Mr Brown is holding talks with Chilean president Michelle Bachelet
Gordon Brown has said people should not be "cynical" about what can be achieved at next week's G20 summit, saying he is optimistic about the likely outcome.
Mr Brown is in Chile on the last leg of a trip designed to build support for joint global economic action in London.
He is holding talks with Chilean president Michelle Bachelet.
Mr Brown says he is optimistic about the summit after Foreign Office minister Lord Malloch Brown said it had to produce more than "empty promises".
Need for action
Lord Malloch Brown, who has been closely involved in preparations for the summit, warned the G20 "can't again engage in meaningless, empty commitments".
Before leaving for Chile, Mr Brown pointed to new US proposals to regulate its banking system as a sign nations were willing to do things inconceivable months ago.
G20 LONDON SUMMIT
World leaders will meet next week in London to discuss measures to tackle the downturn. See
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The G20 countries are Argentina, Australia, Brazil, Canada, China, France, Germany, India, Indonesia, Italy, Japan, Mexico, Russia, Saudi Arabia, South Africa, South Korea, Turkey, the United Kingdom, the US and the EU.
"It is easy to be cynical," he told the BBC "It is easy to say nothing can ever work but we have taken action.
"I haven't been going round the world talking to leaders in every country simply to say we are having a communique. I am going back to say here are the things we are going to do.
"My job is to enable this consensus to be built not just between the US and Brtiain or Europe and US but right round the world in a unique situation."
Huge security will be mounted around the G20 summit amid fears of violent protests against banks and other financial institutions.
Lord Malloch Brown said on Sunday that the financial crisis meant protesters would have "more sympathy" than in past years but stressed they could not be allowed to disrupt the event.
Mr Brown has been under growing pressure at home amid opposition claims of a rift between the government and the Bank of England about the scope for another fiscal stimulus.
You have got to get the debt under control as a key part of restoring confidence because it is confidence that will bring recovery
Conservative leader David Cameron said the prime minister had been "humiliated" by Governor Mervyn King's recent comments that ministers must be "cautious" about plans for further spending given current levels of debt.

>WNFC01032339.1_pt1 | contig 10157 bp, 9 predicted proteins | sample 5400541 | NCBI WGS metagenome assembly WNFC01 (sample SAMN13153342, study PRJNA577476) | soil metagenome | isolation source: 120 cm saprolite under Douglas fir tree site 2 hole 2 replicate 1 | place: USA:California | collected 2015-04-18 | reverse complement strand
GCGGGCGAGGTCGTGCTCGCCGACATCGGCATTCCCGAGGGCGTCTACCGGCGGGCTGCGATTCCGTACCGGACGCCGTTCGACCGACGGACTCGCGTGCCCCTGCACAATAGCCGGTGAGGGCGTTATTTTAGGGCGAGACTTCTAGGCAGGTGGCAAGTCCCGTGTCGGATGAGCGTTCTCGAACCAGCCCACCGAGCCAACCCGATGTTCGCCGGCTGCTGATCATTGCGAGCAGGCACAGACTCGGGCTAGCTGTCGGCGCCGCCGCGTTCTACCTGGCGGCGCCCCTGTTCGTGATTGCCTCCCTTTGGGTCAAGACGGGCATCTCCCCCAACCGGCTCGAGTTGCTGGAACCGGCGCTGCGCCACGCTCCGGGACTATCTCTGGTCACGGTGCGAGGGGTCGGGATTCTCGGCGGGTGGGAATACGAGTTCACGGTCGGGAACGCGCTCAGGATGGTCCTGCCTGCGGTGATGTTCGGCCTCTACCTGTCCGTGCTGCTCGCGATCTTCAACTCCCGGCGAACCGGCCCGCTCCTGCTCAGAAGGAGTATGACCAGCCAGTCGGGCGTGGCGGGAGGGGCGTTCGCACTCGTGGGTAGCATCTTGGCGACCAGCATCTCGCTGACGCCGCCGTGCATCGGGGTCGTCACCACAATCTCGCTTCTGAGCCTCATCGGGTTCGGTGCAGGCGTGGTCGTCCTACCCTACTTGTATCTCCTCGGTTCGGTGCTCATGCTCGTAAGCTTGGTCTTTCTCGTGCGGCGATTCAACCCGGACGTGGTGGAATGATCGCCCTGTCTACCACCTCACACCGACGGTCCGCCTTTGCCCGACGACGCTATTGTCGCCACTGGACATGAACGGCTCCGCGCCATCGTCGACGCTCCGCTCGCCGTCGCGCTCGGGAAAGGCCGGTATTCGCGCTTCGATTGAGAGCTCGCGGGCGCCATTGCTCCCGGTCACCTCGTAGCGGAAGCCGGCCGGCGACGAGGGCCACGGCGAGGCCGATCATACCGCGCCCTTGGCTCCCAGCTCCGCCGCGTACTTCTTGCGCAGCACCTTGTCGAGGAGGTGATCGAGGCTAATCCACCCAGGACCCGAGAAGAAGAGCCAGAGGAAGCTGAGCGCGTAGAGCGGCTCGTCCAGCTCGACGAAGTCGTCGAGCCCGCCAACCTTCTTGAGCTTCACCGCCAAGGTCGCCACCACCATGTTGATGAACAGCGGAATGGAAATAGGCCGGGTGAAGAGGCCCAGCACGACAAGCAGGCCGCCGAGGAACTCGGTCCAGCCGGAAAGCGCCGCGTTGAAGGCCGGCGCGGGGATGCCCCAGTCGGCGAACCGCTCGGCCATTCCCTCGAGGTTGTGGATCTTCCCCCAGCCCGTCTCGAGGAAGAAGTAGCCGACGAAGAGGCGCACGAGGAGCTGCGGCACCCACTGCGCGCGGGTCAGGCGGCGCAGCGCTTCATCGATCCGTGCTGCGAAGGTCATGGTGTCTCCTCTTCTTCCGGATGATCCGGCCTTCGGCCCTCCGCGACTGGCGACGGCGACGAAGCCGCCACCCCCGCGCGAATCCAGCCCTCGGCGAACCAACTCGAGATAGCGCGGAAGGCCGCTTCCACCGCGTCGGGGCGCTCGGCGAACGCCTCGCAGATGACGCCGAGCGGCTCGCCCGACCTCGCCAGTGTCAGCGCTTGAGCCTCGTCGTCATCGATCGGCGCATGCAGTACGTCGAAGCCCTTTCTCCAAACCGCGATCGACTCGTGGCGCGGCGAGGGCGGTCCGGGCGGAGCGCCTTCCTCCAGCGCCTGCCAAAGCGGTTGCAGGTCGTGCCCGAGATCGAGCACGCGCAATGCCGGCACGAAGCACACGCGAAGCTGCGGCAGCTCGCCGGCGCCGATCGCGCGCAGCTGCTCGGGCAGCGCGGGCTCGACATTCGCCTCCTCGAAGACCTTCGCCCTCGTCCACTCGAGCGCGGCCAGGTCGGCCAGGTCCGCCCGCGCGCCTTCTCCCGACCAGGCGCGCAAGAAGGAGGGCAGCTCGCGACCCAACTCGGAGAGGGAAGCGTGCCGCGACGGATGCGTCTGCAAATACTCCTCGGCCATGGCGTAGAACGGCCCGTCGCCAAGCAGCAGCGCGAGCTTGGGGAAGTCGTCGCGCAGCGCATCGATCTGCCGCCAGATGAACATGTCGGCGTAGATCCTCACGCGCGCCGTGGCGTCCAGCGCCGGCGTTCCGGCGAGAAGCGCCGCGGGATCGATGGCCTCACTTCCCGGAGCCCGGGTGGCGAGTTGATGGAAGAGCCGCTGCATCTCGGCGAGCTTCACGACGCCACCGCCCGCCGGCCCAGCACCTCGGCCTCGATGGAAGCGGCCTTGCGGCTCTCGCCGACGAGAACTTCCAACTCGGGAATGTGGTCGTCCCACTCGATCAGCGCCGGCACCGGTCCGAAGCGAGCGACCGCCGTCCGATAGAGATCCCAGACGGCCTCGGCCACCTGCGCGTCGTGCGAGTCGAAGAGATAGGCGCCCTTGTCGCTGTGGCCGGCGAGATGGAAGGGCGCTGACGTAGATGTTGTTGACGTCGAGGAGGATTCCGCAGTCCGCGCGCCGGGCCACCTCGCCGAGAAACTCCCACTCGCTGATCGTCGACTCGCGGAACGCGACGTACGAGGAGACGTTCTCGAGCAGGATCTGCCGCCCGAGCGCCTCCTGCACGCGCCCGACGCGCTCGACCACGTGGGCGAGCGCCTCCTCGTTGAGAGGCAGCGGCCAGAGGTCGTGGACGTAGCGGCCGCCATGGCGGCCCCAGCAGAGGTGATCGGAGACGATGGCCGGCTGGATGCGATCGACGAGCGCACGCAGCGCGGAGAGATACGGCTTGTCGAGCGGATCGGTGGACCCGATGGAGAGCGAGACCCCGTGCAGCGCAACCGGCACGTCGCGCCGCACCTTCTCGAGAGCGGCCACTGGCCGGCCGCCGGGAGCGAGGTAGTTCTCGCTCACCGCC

"The governor of the Bank of England has been backing up what the Conservative Party has said, which is that you have got to get the debt under control as a key part of restoring confidence because it is confidence that will bring recovery," he said.
"That's the message the prime minister needs to understand."
But Mr Brown said Mr King's comments did not mean he was objecting to any further stimulus measures.
"He didn't say that at all. He said a targeted set of actions maybe necessary. That could include actions on mortgages or climate change or low-carbon recovery or public works and investment."
Mr Brown said ministers could not "rule out" future support for the economy but this could take different forms.
"We have taken very substantial action over the last few months. Obviously we want to look at how that has been effective.
"It is for the chancellor to look at how, in the Budget, he moves the process forward."
Brown: "Things that people could not have thought possible several months ago are now happening"
Mr Brown will hold a series of meetings in Chile, one of the continent's best-performing economies in recent years, as well as attending a meeting of centre-left politicians.
Emerging economies, which are an increasingly powerful voice within the G20, are unhappy the destabilisation of the banking system in the US and Europe has resulted in economic suffering for the world's poorest countries.
During Mr Brown's visit to Brazil, the Brazilian president raised eyebrows when he claimed the financial crisis was caused by "white, blue-eyed people".
At a press conference in Brasilia, President Luiz Inacio Lula da Silva said the crisis clearly originated in the developed world.
"This is a crisis that was caused by people, white with blue eyes," he said. "And before the crisis they looked as if they knew everything about economics."
"Once again the great part of the poor in the world that were still not yet (getting) their share of development that was caused by globalisation, they were the first ones to suffer," he said.
Mr Brown has stressed the need to support developing countries through the economic turmoil, proposing a $100bn fund to underwrite faltering world trade.
Mr Brown has said countries have made great progress through joint action in recent months, spending about $2.5 trillion to boost demand in their economies, and the London summit must build on that progress.
"We have seen over the last few weeks and months how countries have taken action. No we have to bring this together at the G20 meeting in London."
On a whistlestop tour of Europe and the Americas over the past week, the prime minister has addressed the European Parliament, held talks with the UN Secretary General Ban Ki-Moon and met business leaders in New York.
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